This contamination would be carried aloft in the smoke as inhalable aerosols, that 2011 study concluded.
And instead of being emitted by a single reactor, the radioactive contamination would come from trees that cover some 1,500 square kilometres around the plant, said Sergiy Zibtsev, a Ukrainian forestry professor who has been studying these irradiated forests for 20 years.
“There’s really no question,” he added. “If Chernobyl forests burn, contaminants would migrate outside the immediate area. We know that.”
Combined with changes in climate, these crowded pine forests are a prescription for wildfire. In their assessment of the potential risks of a worst-case fire, Zibtsev and the team of international scientists concluded that much of the Chernobyl forest is “in high danger of burning.”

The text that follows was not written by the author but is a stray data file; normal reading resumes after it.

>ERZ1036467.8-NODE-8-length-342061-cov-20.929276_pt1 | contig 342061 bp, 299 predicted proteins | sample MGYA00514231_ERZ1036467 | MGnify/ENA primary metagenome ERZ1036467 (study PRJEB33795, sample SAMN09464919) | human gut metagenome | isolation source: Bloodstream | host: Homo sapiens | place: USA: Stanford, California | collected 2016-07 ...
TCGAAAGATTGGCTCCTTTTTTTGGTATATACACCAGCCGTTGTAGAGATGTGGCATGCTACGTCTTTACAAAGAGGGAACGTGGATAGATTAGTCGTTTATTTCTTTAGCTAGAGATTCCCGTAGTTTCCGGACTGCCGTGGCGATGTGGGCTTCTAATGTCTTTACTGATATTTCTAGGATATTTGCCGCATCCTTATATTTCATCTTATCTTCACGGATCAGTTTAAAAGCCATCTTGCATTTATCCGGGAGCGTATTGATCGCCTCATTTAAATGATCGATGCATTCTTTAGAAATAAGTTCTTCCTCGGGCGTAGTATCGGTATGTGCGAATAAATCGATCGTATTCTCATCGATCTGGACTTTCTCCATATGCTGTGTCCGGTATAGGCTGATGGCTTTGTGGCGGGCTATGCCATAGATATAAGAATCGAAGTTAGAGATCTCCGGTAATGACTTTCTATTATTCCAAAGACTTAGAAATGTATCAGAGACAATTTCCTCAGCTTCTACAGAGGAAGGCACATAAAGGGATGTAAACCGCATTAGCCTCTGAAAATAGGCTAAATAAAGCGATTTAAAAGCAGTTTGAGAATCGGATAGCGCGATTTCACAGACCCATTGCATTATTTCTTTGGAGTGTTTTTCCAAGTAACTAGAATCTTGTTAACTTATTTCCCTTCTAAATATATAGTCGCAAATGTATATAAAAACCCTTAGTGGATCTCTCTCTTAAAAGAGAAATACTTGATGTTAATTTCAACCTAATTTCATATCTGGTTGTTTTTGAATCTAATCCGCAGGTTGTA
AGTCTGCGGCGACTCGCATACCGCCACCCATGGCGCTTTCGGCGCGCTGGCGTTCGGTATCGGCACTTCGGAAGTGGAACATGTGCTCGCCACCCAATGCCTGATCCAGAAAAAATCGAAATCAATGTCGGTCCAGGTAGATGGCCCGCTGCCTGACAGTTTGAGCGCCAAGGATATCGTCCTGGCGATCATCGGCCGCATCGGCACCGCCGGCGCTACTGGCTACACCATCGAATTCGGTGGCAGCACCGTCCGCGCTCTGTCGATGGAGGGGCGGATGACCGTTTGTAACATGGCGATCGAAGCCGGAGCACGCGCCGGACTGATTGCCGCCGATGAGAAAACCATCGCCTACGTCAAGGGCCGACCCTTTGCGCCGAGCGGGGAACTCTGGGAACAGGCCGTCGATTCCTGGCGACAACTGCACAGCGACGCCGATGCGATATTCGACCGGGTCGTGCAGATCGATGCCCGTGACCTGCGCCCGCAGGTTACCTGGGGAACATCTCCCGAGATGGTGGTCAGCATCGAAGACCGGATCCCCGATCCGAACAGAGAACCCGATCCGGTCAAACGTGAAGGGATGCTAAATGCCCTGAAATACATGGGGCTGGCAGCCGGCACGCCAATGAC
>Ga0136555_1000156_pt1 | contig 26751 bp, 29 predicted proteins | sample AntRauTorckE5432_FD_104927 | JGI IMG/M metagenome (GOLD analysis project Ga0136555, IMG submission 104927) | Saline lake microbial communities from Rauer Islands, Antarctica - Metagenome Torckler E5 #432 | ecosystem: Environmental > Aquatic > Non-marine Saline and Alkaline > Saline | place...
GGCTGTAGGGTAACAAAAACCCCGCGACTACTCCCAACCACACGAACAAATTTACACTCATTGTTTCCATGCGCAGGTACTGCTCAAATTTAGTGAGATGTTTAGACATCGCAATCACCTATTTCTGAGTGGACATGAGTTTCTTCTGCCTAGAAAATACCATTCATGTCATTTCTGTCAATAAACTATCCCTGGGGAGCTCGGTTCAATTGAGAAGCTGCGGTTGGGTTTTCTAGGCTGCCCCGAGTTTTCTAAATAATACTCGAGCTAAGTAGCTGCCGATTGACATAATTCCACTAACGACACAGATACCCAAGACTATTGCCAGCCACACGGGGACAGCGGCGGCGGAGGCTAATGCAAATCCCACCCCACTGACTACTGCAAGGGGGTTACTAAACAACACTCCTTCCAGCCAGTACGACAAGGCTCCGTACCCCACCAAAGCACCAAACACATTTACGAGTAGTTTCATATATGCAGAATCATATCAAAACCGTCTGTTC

Zibtsev has been worrying about catastrophic wildfire in Chernobyl since witnessing runaway wildland fires in the western United States while on a Fulbright Scholarship in 2005. He has watched the threat get worse each passing year. Rainfall in the region is decreasing and seasonal droughts are lasting longer, changes Zibtsev attributes to climate change. Scientists say these patterns of drier and longer summers are contributing to forest drying and increased insect attacks.